March of Dimes kicks off campaign

February 06, 2004|by Alicia Notarianni

Premature birth, the leading cause of newborn death and a major cause of lifelong disability, rose 27 percent between 1981 and 2001. More than 460,000 babies are born prematurely each year. In nearly half the cases, the cause is unknown.

The March of Dimes responded in 2003 with a national campaign to fight premature birth, setting a goal to reduce the rate of premature birth by 15 percent before 2007.

The Washington County March of Dimes is doing its part. On Wednesday, Feb. 4, about 60 people gathered in the Cumberland Room of The Plaza Hotel to kick off Washington County's WalkAmerica 2004 campaign.


WalkAmerica, the March of Dimes' most lucrative fund-raiser, takes place in nearly 1,100 communities in all 50 states, as well as Washington, D.C., and Puerto Rico. Community businesses and organizations form teams of walkers who earn money through sponsorships.

The March of Dimes uses funds to research causes and preventions for prematurity, to support community programs that address the needs of local women, babies and families, to provide education to help pregnant women prevent premature birth and to provide training for health-care providers to better identify women who are at risk for premature birth.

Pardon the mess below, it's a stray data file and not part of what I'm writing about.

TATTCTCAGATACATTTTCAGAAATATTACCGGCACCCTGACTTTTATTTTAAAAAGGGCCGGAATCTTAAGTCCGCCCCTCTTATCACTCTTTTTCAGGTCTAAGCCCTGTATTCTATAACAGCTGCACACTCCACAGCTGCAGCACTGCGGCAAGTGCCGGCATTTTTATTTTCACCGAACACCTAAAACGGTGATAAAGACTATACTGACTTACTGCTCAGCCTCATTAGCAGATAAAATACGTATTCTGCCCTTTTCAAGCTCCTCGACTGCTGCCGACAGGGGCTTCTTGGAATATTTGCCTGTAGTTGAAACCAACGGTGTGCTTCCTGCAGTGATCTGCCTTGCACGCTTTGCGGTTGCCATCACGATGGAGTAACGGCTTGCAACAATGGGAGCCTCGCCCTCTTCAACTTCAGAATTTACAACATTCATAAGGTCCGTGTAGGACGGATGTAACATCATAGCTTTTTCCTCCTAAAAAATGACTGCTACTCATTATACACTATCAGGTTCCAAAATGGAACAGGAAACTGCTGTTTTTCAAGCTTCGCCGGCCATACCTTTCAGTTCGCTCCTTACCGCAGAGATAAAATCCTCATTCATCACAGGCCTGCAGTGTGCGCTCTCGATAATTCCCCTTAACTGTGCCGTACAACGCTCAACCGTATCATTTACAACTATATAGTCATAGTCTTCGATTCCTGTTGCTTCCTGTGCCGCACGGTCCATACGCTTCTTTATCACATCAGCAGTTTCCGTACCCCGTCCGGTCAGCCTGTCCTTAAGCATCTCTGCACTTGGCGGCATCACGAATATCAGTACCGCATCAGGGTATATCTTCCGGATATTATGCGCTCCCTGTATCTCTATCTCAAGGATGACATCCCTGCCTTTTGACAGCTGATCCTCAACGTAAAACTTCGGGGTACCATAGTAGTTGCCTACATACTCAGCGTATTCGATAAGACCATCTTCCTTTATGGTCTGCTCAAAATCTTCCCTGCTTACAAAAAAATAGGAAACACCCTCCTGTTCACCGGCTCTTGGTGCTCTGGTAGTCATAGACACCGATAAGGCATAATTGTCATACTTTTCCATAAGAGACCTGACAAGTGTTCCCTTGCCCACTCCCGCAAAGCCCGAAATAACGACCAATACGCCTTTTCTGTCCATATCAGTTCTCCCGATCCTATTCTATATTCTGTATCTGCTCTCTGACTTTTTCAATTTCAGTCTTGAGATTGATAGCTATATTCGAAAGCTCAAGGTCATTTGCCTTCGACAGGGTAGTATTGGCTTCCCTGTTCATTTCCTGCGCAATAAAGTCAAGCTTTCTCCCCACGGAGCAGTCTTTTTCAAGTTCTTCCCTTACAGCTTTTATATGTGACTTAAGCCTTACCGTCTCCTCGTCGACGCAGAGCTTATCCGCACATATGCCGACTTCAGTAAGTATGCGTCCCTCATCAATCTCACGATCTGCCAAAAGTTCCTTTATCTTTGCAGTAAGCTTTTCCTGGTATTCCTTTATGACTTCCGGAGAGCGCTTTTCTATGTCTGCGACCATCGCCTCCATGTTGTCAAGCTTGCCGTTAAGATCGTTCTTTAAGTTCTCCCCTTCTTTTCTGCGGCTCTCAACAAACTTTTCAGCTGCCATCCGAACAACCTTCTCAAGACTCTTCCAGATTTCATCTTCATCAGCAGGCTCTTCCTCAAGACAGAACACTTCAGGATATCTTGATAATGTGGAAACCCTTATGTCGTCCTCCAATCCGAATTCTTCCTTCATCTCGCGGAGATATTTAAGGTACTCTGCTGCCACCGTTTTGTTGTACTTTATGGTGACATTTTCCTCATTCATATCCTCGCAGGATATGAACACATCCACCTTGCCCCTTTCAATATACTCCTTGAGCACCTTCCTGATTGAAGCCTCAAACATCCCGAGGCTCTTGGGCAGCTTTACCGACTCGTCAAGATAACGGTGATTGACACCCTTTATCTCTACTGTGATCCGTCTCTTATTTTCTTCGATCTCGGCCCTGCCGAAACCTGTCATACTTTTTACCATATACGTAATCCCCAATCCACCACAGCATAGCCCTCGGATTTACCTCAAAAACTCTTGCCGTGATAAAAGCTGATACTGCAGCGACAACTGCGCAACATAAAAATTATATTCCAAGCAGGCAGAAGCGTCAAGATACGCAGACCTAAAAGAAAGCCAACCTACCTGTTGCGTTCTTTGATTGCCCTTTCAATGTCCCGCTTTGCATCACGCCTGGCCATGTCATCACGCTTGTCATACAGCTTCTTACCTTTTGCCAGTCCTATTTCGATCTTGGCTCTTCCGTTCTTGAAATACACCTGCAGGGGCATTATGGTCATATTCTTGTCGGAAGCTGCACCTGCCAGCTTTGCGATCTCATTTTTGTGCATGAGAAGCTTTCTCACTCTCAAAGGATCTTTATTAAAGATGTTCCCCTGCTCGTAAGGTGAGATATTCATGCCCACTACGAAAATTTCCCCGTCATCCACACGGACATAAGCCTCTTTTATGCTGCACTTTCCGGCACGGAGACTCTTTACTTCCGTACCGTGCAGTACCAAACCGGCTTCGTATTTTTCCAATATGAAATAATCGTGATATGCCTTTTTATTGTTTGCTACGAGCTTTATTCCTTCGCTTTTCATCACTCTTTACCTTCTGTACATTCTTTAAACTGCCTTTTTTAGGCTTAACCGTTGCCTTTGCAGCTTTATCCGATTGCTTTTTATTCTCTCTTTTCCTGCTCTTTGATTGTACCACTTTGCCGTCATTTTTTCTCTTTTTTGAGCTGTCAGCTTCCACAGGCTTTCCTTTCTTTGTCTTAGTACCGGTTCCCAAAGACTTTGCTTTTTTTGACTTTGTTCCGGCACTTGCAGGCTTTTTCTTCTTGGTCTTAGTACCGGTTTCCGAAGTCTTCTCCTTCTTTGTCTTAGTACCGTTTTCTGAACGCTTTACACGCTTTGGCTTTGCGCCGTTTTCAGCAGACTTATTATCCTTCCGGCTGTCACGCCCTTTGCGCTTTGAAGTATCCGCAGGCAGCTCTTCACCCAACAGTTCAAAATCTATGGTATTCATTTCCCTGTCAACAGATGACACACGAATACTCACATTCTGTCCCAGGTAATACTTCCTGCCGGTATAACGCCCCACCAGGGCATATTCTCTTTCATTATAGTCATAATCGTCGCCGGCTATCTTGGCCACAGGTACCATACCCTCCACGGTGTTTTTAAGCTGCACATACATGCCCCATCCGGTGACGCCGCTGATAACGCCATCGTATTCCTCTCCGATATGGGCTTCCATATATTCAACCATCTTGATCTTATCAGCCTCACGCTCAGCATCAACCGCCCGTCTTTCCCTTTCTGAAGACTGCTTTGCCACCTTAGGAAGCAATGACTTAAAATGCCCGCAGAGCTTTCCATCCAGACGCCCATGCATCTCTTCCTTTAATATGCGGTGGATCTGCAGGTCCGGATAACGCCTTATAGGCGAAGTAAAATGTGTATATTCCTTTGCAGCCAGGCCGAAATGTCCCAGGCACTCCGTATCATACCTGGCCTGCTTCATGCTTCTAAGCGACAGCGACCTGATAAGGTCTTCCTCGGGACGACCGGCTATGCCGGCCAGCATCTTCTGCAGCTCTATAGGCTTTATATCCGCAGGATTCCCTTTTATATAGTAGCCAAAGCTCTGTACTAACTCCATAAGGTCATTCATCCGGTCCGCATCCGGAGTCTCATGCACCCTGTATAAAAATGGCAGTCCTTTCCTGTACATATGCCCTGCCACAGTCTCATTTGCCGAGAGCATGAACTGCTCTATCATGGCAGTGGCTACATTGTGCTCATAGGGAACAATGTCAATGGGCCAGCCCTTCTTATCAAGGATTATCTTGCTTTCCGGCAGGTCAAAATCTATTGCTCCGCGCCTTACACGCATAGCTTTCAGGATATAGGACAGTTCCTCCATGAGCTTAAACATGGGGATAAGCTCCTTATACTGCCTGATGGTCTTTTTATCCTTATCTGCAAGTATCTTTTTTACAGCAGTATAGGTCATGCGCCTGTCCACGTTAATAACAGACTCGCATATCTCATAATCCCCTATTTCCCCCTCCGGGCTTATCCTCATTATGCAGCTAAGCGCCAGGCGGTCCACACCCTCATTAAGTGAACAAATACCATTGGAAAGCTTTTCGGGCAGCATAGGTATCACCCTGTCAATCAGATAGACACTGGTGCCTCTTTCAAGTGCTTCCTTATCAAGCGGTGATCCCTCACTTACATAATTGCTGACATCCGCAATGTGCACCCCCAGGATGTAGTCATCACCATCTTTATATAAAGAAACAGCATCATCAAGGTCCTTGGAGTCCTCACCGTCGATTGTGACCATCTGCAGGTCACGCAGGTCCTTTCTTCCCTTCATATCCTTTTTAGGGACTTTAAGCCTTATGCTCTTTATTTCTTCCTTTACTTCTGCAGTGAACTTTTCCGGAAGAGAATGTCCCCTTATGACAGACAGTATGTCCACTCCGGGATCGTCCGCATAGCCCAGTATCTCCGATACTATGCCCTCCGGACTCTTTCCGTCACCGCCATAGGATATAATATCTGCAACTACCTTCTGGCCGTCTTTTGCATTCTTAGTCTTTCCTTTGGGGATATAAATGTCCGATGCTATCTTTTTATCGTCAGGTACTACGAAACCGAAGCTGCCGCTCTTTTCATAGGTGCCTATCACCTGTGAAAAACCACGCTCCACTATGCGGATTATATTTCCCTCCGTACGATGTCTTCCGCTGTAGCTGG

"We all can take on a vital role in saving babies in our community," said Ron Krisulevicz, master of ceremonies and news anchor at NBC 25, a Western Maryland division WalkAmerica sponsor.

Krisulevicz encouraged local business owners to get involved, pointing out that participation in WalkAmerica demonstrates an interest in the community, boosts employee morale and provides valuable company exposure.

Jim Piern, co-revenue chairman for Washington County WalkAmerica and chairman of the board at Farmers & Merchants Bank and Trust, a corporate sponsor of the event, said last year's event raised about $68,000. When Piern began as co-chairman three years ago, proceeds were $27,000.

"We increased revenue by asking community people to take part in the walk, by getting companies to sponsor teams and expanding the number of teams," Piern said.

The official goal for this year is $75,000, though Piern says he thinks earnings of $100,000 could be possible if participants act as ambassadors and drive enthusiasm.

Melissa Clark, community director of the March of Dimes Maryland chapter - Western Maryland division, presented awards to WalkAmerica 2003 participants. The top team award for both Washington County and the state of Maryland went to Citigroup.

Joanne Berdine, co-captain of the Citigroup team, said, "I'm lucky enough to have two full-term healthy children. I want to reach a day when everyone can say that."

Also during the luncheon, Clark announced Washington County March of Dimes grant awards for area agencies that promote healthy babies and families. Recipients were the Boys & Girls Club of Washington County for the Teens Making Smart Moves program, the Exchange Club Parent-Child Center for the Teen Voices, Teen Choices program and the Washington County Health Department for the Healthy Families program.

Washington County's WalkAmerica event will take place Saturday, May 5, beginning at Long Meadow Shopping Center. For more information, contact Melissa Clark at 301-772-3867.

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